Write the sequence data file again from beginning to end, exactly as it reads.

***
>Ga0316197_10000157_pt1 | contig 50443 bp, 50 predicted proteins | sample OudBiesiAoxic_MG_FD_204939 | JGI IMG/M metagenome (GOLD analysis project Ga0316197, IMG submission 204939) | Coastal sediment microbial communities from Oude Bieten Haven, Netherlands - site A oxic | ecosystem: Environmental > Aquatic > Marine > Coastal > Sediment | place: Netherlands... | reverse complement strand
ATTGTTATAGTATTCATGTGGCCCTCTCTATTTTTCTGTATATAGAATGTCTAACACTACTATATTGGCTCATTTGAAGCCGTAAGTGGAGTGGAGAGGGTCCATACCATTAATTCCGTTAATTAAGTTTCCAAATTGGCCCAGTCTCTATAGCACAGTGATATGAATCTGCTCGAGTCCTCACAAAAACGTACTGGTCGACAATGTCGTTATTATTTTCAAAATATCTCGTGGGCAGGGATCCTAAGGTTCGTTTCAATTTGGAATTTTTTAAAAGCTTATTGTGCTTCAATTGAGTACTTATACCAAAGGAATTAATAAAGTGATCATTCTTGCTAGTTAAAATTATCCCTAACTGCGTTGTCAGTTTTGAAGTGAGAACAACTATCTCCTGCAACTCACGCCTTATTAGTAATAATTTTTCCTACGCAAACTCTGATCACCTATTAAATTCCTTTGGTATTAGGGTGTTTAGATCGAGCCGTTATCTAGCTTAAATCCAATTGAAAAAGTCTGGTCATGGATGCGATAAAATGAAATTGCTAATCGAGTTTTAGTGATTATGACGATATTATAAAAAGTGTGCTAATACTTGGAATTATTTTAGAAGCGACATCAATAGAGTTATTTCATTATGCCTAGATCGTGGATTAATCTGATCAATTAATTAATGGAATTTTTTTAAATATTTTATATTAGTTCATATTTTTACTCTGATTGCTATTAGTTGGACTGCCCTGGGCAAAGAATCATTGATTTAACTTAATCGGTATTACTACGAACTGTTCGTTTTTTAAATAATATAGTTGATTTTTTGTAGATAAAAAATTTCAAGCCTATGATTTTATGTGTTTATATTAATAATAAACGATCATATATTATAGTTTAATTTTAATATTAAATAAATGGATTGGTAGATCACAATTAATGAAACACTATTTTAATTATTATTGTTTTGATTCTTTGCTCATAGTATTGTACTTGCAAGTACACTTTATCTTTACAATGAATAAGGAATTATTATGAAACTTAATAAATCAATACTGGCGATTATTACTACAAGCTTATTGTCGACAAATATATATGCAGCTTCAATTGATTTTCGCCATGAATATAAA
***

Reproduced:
>Ga0316197_10000157_pt1 | contig 50443 bp, 50 predicted proteins | sample OudBiesiAoxic_MG_FD_204939 | JGI IMG/M metagenome (GOLD analysis project Ga0316197, IMG submission 204939) | Coastal sediment microbial communities from Oude Bieten Haven, Netherlands - site A oxic | ecosystem: Environmental > Aquatic > Marine > Coastal > Sediment | place: Netherlands... | reverse complement strand
ATTGTTATAGTATTCATGTGGCCCTCTCTATTTTTCTGTATATAGAATGTCTAACACTACTATATTGGCTCATTTGAAGCCGTAAGTGGAGTGGAGAGGGTCCATACCATTAATTCCGTTAATTAAGTTTCCAAATTGGCCCAGTCTCTATAGCACAGTGATATGAATCTGCTCGAGTCCTCACAAAAACGTACTGGTCGACAATGTCGTTATTATTTTCAAAATATCTCGTGGGCAGGGATCCTAAGGTTCGTTTCAATTTGGAATTTTTTAAAAGCTTATTGTGCTTCAATTGAGTACTTATACCAAAGGAATTAATAAAGTGATCATTCTTGCTAGTTAAAATTATCCCTAACTGCGTTGTCAGTTTTGAAGTGAGAACAACTATCTCCTGCAACTCACGCCTTATTAGTAATAATTTTTCCTACGCAAACTCTGATCACCTATTAAATTCCTTTGGTATTAGGGTGTTTAGATCGAGCCGTTATCTAGCTTAAATCCAATTGAAAAAGTCTGGTCATGGATGCGATAAAATGAAATTGCTAATCGAGTTTTAGTGATTATGACGATATTATAAAAAGTGTGCTAATACTTGGAATTATTTTAGAAGCGACATCAATAGAGTTATTTCATTATGCCTAGATCGTGGATTAATCTGATCAATTAATTAATGGAATTTTTTTAAATATTTTATATTAGTTCATATTTTTACTCTGATTGCTATTAGTTGGACTGCCCTGGGCAAAGAATCATTGATTTAACTTAATCGGTATTACTACGAACTGTTCGTTTTTTAAATAATATAGTTGATTTTTTGTAGATAAAAAATTTCAAGCCTATGATTTTATGTGTTTATATTAATAATAAACGATCATATATTATAGTTTAATTTTAATATTAAATAAATGGATTGGTAGATCACAATTAATGAAACACTATTTTAATTATTATTGTTTTGATTCTTTGCTCATAGTATTGTACTTGCAAGTACACTTTATCTTTACAATGAATAAGGAATTATTATGAAACTTAATAAATCAATACTGGCGATTATTACTACAAGCTTATTGTCGACAAATATATATGCAGCTTCAATTGATTTTCGCCATGAATATAAA